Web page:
Judiciary Committee sends 2 impeachment articles to House floor for vote

President Donald J. Trump waves after talking with reporters on the South Lawn of the White House Monday, Nov. 4, 2019, and walks to board Marine One to begin his trip to Kentucky. | Official White House Photo/Joyce N. Boghosian

The House Judiciary Committee has voted in favor of bringing two articles of impeachment against President Donald Trump, sending the articles to the full House of Representatives.

In a vote of 23 to 17 taken Friday morning and decided along party lines, the impeachment articles accuse the president of abuse of power and obstructing Congress.

The two articles of impeachment will be voted on by the full House, most likely next Wednesday, according to NBC News.

The committee's vote came after a 14-hour meeting on Thursday that was initially supposed to conclude with the vote that was taken on Friday morning.

Trump denounced the result of the committee vote, tweeting: “How do you get Impeached when you have done NOTHING wrong (a perfect call), have created the best economy in the history of our Country, rebuilt our Military, fixed the V.A. (Choice!), cut Taxes & Regs, protected your 2nd A, created Jobs, Jobs, Jobs, and soooo much more? Crazy!”

Also known as House Resolution 755, the articles of impeachment were officially introduced on Dec. 10 by Committee Chair Jerry Nadler, D-N.Y.

At issue is the accusation that Trump used his office as president to pressure Ukrainian President Volodymyr Zelensky to investigate former Vice President Joe Biden when he asked him to look into the country's meddling in the 2016 election, and later discussed Biden and his son, Hunter's dealings in Ukraine. The rough transcript of Trump and Zelensky's conversation can be read here.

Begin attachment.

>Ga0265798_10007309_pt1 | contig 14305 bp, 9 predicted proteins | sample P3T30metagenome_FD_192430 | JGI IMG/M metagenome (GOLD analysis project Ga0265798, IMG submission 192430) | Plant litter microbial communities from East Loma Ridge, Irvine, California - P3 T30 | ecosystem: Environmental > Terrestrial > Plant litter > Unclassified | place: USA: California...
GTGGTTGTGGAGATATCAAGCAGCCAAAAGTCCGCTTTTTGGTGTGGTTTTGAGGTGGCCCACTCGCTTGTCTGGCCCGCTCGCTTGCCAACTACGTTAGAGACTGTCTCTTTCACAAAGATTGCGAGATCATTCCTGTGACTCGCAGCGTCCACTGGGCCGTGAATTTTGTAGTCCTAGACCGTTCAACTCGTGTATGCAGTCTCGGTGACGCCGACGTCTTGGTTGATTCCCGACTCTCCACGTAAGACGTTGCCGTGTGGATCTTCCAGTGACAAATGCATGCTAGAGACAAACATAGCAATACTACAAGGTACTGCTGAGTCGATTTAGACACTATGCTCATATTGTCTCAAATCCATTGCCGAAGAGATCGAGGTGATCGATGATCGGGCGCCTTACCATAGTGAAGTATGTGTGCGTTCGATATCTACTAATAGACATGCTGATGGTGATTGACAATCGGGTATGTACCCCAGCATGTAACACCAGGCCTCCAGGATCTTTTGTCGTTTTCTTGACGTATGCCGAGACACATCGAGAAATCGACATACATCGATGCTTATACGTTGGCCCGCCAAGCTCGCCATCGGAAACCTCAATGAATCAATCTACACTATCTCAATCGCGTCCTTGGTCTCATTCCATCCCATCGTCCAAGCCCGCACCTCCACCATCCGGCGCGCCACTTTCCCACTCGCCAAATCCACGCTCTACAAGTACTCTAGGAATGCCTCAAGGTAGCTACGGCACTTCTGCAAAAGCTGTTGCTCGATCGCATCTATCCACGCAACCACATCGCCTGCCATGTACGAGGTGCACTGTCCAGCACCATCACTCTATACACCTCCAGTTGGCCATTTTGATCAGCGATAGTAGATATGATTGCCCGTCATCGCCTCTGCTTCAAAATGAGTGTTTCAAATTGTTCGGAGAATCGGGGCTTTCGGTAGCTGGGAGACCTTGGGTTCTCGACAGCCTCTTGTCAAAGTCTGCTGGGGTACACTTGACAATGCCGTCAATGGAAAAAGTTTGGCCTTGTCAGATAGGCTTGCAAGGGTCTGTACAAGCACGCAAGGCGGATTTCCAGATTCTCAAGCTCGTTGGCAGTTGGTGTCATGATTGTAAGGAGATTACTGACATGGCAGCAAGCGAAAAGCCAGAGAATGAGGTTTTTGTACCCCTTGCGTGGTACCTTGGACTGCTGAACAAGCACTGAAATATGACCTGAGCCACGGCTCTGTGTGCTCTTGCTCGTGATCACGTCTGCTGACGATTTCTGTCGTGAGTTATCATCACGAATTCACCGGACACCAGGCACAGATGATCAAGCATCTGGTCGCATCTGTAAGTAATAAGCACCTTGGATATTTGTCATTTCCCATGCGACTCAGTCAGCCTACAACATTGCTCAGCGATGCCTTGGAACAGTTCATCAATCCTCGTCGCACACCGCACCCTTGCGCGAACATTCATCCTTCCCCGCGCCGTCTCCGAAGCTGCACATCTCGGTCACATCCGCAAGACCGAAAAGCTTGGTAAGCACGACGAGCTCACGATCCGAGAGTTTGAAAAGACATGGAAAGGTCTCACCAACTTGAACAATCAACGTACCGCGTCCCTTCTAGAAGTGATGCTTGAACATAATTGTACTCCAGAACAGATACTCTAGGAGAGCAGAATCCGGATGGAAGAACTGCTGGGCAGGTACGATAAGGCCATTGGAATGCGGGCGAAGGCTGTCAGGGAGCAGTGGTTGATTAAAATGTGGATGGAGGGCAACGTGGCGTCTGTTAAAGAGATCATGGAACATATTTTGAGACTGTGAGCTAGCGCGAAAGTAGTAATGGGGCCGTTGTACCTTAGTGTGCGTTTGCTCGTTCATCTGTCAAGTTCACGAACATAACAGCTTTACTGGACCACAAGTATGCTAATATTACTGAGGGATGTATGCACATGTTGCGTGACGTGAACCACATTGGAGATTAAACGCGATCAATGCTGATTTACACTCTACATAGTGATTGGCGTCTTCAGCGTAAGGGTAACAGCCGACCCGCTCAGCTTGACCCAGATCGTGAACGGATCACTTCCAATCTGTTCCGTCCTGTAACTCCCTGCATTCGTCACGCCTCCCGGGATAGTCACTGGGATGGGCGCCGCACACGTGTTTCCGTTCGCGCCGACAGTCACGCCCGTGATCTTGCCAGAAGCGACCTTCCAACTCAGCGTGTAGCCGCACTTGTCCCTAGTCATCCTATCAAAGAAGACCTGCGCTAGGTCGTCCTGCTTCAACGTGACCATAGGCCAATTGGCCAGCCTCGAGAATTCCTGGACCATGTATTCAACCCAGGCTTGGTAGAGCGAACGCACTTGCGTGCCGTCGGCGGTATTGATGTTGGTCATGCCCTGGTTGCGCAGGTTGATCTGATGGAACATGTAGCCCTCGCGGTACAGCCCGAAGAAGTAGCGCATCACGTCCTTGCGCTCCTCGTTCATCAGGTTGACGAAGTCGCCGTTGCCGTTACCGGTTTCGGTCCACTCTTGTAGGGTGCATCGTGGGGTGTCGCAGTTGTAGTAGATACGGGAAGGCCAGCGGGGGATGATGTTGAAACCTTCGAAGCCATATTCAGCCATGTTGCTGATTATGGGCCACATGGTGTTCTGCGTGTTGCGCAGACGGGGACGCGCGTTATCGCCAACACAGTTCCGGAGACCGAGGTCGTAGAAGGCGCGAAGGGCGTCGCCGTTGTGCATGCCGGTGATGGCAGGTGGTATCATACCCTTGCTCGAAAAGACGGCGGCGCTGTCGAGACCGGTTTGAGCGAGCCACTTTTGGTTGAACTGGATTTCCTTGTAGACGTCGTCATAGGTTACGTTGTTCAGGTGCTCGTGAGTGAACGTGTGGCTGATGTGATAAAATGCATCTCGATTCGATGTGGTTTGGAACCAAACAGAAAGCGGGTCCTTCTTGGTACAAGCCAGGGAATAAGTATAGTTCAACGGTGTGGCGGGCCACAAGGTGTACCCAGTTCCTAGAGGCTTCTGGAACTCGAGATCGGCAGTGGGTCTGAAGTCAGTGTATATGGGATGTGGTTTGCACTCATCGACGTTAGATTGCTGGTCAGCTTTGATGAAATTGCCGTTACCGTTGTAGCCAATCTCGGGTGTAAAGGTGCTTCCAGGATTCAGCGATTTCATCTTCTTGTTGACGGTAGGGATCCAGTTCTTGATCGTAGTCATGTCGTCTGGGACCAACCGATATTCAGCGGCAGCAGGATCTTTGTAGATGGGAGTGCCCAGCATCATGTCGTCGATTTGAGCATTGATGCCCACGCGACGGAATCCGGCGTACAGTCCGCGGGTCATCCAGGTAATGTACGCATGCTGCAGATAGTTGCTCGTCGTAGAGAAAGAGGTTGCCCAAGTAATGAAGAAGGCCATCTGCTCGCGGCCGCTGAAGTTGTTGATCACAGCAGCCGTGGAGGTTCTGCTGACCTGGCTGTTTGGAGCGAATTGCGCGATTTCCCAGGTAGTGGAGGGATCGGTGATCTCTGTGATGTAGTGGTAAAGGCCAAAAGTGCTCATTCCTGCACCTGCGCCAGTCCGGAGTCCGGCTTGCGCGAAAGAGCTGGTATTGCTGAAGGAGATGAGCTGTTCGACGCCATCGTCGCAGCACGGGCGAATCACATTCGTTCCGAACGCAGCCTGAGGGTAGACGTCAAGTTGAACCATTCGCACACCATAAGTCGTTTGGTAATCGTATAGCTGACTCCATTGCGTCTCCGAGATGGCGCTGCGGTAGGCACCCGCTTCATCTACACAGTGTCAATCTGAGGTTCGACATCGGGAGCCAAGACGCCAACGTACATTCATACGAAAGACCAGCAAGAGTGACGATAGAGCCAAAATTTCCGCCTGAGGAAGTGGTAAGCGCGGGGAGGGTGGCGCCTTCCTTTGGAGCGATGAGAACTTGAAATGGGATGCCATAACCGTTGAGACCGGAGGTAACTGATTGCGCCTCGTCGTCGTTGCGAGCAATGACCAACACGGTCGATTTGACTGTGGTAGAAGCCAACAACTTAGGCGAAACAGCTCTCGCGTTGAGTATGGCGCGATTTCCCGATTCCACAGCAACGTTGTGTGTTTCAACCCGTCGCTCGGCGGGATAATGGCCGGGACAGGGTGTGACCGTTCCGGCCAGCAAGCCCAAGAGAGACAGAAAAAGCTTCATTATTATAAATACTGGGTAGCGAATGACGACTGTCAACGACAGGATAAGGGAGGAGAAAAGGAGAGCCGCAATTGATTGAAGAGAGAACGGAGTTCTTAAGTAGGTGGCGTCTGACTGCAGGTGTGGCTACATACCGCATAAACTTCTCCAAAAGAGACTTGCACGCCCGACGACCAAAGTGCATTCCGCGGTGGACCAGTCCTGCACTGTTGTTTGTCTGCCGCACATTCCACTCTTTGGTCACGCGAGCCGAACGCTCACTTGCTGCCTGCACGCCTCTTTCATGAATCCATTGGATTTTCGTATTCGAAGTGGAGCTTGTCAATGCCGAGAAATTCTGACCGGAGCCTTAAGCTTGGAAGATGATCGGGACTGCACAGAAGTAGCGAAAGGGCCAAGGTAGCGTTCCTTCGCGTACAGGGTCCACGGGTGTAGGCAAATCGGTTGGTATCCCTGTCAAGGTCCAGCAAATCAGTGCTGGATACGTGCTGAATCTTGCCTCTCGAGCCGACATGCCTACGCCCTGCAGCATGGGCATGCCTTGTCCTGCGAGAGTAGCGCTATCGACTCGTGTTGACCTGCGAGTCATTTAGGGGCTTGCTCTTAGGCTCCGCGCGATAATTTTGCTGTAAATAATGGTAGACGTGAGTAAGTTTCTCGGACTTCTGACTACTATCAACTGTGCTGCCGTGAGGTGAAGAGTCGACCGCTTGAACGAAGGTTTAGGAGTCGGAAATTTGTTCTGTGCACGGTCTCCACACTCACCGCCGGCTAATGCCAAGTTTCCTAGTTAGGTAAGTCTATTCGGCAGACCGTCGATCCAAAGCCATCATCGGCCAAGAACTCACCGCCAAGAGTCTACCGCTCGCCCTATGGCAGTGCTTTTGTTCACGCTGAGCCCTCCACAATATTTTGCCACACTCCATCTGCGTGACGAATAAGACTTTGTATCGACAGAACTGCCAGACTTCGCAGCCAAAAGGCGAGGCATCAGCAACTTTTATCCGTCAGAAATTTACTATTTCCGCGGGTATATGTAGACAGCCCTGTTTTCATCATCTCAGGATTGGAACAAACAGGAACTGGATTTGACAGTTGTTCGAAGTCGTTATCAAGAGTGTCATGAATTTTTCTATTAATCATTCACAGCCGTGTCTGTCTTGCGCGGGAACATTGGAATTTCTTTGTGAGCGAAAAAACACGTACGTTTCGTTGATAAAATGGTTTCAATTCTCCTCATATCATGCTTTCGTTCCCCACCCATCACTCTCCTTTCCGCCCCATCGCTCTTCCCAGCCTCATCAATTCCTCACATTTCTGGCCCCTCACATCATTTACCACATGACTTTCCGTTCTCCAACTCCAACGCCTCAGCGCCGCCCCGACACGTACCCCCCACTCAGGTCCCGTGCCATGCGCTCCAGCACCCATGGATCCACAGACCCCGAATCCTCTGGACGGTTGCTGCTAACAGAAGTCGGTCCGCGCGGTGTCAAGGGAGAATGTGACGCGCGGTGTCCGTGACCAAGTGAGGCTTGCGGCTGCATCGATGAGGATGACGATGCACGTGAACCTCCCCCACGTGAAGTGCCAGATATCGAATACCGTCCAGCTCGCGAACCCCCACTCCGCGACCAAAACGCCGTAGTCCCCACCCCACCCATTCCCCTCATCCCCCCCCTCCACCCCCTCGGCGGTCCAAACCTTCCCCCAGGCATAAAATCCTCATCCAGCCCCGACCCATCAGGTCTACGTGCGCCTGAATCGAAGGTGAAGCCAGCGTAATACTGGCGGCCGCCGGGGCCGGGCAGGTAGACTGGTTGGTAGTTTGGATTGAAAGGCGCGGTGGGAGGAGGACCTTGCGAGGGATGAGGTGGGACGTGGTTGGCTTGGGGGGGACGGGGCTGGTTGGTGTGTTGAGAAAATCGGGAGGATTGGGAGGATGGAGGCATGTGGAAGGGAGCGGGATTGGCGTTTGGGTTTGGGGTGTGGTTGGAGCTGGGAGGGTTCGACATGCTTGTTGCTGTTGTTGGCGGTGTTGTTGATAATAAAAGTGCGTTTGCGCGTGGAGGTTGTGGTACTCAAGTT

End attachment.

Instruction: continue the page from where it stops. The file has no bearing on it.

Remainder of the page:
House Democrats argue that Trump seeking foreign interference in the 2020 presidential election, as Biden is a favorite to become the Democratic presidential nominee.

“President Trump also sought to pressure the government of Ukraine to take these steps by conditioning official United States government acts of significant value to Ukraine on its public announcement of the investigations,” HR 755 states.

“President Trump, by such conduct, has demonstrated that he will remain a threat to national security and the Constitution if allowed to remain in office, and has acted in a manner grossly incompatible with self-governance and the rule of law.”

The resolution also accuses Trump of obstructing Congress in its investigation into the phone call with Zelensky and whether it constituted an unlawful “quid pro quo.”

“In response, without lawful cause or excuse, President Trump directed Executive Branch agencies, offices, and officials not to comply with those subpoenas,” continued the resolution.

“Trump sought to arrogate to himself the right to determine the propriety, scope, and nature of an impeachment inquiry into his own conduct, as well as the unilateral prerogative to deny any and all information to the House of Representatives in the exercise of its ‘sole power of impeachment.’”

In both official statements and comments to social media, Trump and his supporters have said that the impeachment process has been politically-motivated and lacks solid proof.

To pass the House, the impeachment articles require a simple majority. If approved, the Senate will oversee the trial, with the Chief Justice presiding, and passage will require a two-thirds majority. 

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